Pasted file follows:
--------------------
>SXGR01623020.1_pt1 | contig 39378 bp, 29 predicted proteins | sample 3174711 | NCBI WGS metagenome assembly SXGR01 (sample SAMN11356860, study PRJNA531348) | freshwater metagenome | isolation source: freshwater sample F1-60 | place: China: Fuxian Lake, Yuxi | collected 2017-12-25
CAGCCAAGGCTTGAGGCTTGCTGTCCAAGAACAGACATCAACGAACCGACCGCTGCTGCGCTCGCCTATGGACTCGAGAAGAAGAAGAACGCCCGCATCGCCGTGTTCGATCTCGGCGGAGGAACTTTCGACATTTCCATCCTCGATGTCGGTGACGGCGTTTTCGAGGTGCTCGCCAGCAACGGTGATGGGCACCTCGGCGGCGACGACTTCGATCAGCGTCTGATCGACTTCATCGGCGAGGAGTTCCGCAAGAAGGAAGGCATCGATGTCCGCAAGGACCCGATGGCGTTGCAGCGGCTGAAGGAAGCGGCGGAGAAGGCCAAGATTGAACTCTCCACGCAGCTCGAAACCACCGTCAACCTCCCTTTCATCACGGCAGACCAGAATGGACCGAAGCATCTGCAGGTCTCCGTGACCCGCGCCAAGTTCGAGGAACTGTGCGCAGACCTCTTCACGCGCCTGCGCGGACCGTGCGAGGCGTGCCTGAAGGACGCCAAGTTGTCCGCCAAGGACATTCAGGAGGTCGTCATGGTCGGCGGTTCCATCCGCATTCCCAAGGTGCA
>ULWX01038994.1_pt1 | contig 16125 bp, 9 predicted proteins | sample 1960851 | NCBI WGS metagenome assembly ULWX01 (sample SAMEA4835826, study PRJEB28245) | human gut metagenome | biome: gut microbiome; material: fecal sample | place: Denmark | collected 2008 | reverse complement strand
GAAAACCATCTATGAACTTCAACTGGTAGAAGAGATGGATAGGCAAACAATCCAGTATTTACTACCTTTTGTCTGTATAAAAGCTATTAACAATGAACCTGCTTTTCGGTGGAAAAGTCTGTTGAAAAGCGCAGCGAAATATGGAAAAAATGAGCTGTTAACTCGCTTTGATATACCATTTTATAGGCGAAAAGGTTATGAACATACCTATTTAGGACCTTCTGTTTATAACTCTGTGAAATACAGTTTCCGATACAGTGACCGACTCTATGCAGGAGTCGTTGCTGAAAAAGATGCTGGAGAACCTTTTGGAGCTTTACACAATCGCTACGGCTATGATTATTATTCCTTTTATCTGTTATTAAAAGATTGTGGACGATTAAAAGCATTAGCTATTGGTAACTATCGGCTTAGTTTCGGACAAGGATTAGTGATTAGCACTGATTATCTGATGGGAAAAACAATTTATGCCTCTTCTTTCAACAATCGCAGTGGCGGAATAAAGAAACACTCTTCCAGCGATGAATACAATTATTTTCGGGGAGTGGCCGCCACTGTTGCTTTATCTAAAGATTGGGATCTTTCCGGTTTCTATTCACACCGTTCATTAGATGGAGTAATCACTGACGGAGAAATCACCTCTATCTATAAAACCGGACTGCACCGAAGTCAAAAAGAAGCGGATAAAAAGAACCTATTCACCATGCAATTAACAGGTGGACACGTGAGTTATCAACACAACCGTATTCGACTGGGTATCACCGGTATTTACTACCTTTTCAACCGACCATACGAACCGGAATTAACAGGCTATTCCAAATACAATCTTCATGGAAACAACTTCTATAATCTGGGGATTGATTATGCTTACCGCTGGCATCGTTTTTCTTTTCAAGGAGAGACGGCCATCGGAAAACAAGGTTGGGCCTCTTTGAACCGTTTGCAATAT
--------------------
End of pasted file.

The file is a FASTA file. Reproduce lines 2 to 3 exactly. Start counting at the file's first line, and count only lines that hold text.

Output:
CAGCCAAGGCTTGAGGCTTGCTGTCCAAGAACAGACATCAACGAACCGACCGCTGCTGCGCTCGCCTATGGACTCGAGAAGAAGAAGAACGCCCGCATCGCCGTGTTCGATCTCGGCGGAGGAACTTTCGACATTTCCATCCTCGATGTCGGTGACGGCGTTTTCGAGGTGCTCGCCAGCAACGGTGATGGGCACCTCGGCGGCGACGACTTCGATCAGCGTCTGATCGACTTCATCGGCGAGGAGTTCCGCAAGAAGGAAGGCATCGATGTCCGCAAGGACCCGATGGCGTTGCAGCGGCTGAAGGAAGCGGCGGAGAAGGCCAAGATTGAACTCTCCACGCAGCTCGAAACCACCGTCAACCTCCCTTTCATCACGGCAGACCAGAATGGACCGAAGCATCTGCAGGTCTCCGTGACCCGCGCCAAGTTCGAGGAACTGTGCGCAGACCTCTTCACGCGCCTGCGCGGACCGTGCGAGGCGTGCCTGAAGGACGCCAAGTTGTCCGCCAAGGACATTCAGGAGGTCGTCATGGTCGGCGGTTCCATCCGCATTCCCAAGGTGCA
>ULWX01038994.1_pt1 | contig 16125 bp, 9 predicted proteins | sample 1960851 | NCBI WGS metagenome assembly ULWX01 (sample SAMEA4835826, study PRJEB28245) | human gut metagenome | biome: gut microbiome; material: fecal sample | place: Denmark | collected 2008 | reverse complement strand